Hi hi hi folks! To herald the return of the sporadic Ten of a Kind, I figured there would be no more appropriate subject than to spotlight ten comic book covers starring that delicious breakfast staple, the yummy golden sweet treat we all know and love through its many posts this month...
Which, for some odd reason, involves a lot of Harvey Comics covers. Who knew?
Panels from "Vengeance of the Super-Villains" in Superboy [starring the Legion of Super-Heroes] (1949 series) #208 (April 1975); script by Cary Bates, pencils and inks by Mike Grell, letters by Ben Oda
Well, isn't that nice of Ma and Pa Kent? They sure take care of their boy...and his pal from one thousand years in the future who only knows pancakes in pill form. Yes, Pa and Ma Kent are the best parents ever who found a baby on the side of the road and took it home and claimed it as their own.
OH THAT'S NOT GOOD. Don't you know, Pa, that statistics say if you have a futuristic sci-fi raygun in the home, you're 93% more likely to use it against a super member of your own family?
The explanation, Superboy? Cary Bates is the explanation.
Because if there's anything better than a Jonah on one earth, it's a Jonah on Infinite Earths! Let's travel not through the multiverse to peer through the venetian blinds like the Late Great Watcher on realities removed from ours...one step beyond! So this week, all week, don't watch that Jonah, watch these Jonahs! Like this one, from Earth-772..a world where making that flaming "4" in the sky suddenly got more challenging for Johnny Storm!
Panels from What If (1977 series) #1 (February 1977), script by Roy Thomas, pencils by Jim Craig, inks by Pablo Marcos, colors by Janice Cohen, letters by John Costanza
Yes, that's Crisis on Infinite Jonahs Week, where as long as there's a Jonah, no universe is off bounds!
Panels from Peter Parker, the Spectacular Spider-Man #110 (January 1986), script by Peter David, pencils by Rich Buckler, inks by "The Marvel Bullpen" (which explains the dramatic ink differences between the top panels and the bottom two), colors by Bob Sharen, letters by Rick Parker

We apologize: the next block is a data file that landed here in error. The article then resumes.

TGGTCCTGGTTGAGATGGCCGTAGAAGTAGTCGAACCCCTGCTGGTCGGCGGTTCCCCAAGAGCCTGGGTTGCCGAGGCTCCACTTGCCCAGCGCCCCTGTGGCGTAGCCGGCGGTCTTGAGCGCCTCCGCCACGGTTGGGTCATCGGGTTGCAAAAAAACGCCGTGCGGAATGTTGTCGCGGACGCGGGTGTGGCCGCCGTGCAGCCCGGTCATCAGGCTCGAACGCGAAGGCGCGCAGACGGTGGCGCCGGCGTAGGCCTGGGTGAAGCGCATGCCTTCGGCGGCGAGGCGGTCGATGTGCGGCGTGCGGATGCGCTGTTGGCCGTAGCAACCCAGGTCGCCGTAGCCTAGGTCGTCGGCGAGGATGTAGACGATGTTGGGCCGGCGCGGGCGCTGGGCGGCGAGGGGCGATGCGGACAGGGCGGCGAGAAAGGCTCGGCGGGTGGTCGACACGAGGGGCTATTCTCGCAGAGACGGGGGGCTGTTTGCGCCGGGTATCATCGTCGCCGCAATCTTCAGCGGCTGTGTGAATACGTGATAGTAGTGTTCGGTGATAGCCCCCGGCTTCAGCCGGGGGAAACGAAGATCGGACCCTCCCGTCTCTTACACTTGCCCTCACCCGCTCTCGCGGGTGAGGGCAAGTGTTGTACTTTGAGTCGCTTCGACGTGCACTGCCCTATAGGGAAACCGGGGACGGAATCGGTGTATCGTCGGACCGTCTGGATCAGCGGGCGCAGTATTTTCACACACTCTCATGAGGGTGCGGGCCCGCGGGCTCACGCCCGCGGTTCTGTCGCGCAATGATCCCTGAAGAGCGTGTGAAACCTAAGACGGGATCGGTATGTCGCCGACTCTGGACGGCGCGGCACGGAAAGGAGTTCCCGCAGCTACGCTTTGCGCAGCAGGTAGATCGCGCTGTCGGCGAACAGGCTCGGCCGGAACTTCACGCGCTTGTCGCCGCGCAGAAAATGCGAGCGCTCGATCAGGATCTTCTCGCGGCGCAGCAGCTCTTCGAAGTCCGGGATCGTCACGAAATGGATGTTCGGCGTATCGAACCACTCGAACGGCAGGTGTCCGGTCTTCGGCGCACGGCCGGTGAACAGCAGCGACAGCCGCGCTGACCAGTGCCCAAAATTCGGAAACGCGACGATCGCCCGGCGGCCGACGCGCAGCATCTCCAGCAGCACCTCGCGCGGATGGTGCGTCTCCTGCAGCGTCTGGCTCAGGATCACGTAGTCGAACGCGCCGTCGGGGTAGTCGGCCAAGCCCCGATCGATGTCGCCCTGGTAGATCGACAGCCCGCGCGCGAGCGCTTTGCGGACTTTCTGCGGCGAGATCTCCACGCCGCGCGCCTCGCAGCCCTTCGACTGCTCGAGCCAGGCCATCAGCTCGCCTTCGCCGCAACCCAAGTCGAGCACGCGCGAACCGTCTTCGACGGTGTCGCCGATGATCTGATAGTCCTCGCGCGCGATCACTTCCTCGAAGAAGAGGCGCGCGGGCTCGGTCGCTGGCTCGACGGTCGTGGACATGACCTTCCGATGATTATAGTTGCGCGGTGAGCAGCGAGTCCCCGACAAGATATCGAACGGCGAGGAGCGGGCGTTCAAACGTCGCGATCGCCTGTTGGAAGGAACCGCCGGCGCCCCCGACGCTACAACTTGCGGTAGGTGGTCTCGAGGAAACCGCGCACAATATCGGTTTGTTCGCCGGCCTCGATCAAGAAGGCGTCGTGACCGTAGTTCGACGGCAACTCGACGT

Please join me today in wishing a happy 117th birthday to an American giant of literature, Ernest Hemingway! He's a pretty big deal, but did he ever get his picture in Marvel Comics, did he? Have you ever seen his picture in a Marvel comic? Hmmm? How can you say someone is great who's never had his picture in Marvel Comics?
Still, J. Jonah Jameson seems to like him.
Panels from Marvel Team-Up (1972 series) #122 (October 1982), script by J. M. Dematteis, pencils by Kerry Gammill, inks by Mike Esposito, colors by Bob Sharen
So, if we can take anything from all this, it's that Ernest Hemingway has never had his picture in Marvel Comics.
Panels from Wolverine (1988 series) #35 (January 1991), script by Larry Hama, pencils by Marc Silvestri, inks by Dan Green, colors by Glynis Oliver, letters by Pat Brosseau
An issue of Bart Simpson, a comic that usually features the antis of America's favorite li'l mischief maker (sorry, Dennis the Menace), occasionally takes some time-outs to spotlight other members of the Simpson clan, like this short story featuring baby Maggie, the infant savant of the cast. And whaddaya know, it's about pancakes!
Panels from "Maggie's Pancakes" in Bart Simpson #81 (March 2013); script, pencils, and inks by Carol Lay, colors by Art Villanueva, letters by Karen Bates
I kinda wish I could reprint the entire short story here, because it's a phantasmagorical psychedelic wonderland of Maggie's imagination, inspired by the circle shape of her pancakes. Here's a few choice panels.
So, pancakes, won't you? They're not only a part of this complete breakfast, they're also a springboard to adventure and excitement!
Panels from Starfire (2015 series) #8 (March 2016); script by Amanda Conner and Jimmy Palmiotti, pencils by Emanuela Lupacchino, pencil assists by Mirco Pierfederici, inks by Ray McCarthy, colors by Hi-Fi, letters by Tom Napolitano
Panels from Starfire #9 (April 2016); script by Amanda Conner and Jimmy Palmiotti, pencils and inks by Elsa Charretier, colors by Hi-Fi, letters by Tom Napolitano